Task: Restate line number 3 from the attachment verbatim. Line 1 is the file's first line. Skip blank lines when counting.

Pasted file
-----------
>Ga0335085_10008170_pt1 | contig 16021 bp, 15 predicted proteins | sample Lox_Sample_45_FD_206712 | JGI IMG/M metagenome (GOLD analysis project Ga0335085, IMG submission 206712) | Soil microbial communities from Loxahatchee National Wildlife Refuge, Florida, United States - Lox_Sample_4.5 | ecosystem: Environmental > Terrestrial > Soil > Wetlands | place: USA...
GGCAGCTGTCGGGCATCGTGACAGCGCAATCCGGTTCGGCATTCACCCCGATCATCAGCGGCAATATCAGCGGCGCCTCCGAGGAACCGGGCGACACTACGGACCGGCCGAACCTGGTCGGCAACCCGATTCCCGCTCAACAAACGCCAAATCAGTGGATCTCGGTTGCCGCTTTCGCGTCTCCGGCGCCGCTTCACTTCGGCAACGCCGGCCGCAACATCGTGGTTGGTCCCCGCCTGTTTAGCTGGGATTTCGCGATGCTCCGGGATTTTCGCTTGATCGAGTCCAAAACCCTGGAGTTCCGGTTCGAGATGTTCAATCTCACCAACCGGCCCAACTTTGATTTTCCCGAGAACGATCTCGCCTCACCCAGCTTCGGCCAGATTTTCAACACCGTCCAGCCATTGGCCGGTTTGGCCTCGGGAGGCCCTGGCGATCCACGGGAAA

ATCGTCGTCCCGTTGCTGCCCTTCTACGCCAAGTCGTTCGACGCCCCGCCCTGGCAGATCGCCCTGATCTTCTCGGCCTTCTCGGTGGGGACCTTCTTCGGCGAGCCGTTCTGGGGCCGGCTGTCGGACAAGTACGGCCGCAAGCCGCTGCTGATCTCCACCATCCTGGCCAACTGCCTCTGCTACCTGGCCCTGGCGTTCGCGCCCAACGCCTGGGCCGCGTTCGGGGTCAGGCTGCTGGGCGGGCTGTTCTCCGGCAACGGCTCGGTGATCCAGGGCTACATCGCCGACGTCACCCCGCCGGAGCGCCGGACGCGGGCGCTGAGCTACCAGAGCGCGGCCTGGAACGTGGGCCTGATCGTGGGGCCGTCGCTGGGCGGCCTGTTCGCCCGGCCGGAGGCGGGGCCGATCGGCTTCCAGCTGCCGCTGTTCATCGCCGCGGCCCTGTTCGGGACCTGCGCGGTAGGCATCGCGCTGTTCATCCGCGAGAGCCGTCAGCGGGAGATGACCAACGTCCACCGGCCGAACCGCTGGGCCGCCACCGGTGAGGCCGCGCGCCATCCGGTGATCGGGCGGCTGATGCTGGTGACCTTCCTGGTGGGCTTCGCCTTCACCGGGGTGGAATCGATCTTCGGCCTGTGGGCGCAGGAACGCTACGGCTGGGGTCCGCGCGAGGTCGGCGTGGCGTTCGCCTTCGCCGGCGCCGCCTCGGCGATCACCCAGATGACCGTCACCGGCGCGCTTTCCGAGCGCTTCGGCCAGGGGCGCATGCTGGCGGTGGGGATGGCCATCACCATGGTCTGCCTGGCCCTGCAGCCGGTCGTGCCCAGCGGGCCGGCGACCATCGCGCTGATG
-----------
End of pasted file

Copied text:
ATCGTCGTCCCGTTGCTGCCCTTCTACGCCAAGTCGTTCGACGCCCCGCCCTGGCAGATCGCCCTGATCTTCTCGGCCTTCTCGGTGGGGACCTTCTTCGGCGAGCCGTTCTGGGGCCGGCTGTCGGACAAGTACGGCCGCAAGCCGCTGCTGATCTCCACCATCCTGGCCAACTGCCTCTGCTACCTGGCCCTGGCGTTCGCGCCCAACGCCTGGGCCGCGTTCGGGGTCAGGCTGCTGGGCGGGCTGTTCTCCGGCAACGGCTCGGTGATCCAGGGCTACATCGCCGACGTCACCCCGCCGGAGCGCCGGACGCGGGCGCTGAGCTACCAGAGCGCGGCCTGGAACGTGGGCCTGATCGTGGGGCCGTCGCTGGGCGGCCTGTTCGCCCGGCCGGAGGCGGGGCCGATCGGCTTCCAGCTGCCGCTGTTCATCGCCGCGGCCCTGTTCGGGACCTGCGCGGTAGGCATCGCGCTGTTCATCCGCGAGAGCCGTCAGCGGGAGATGACCAACGTCCACCGGCCGAACCGCTGGGCCGCCACCGGTGAGGCCGCGCGCCATCCGGTGATCGGGCGGCTGATGCTGGTGACCTTCCTGGTGGGCTTCGCCTTCACCGGGGTGGAATCGATCTTCGGCCTGTGGGCGCAGGAACGCTACGGCTGGGGTCCGCGCGAGGTCGGCGTGGCGTTCGCCTTCGCCGGCGCCGCCTCGGCGATCACCCAGATGACCGTCACCGGCGCGCTTTCCGAGCGCTTCGGCCAGGGGCGCATGCTGGCGGTGGGGATGGCCATCACCATGGTCTGCCTGGCCCTGCAGCCGGTCGTGCCCAGCGGGCCGGCGACCATCGCGCTGATG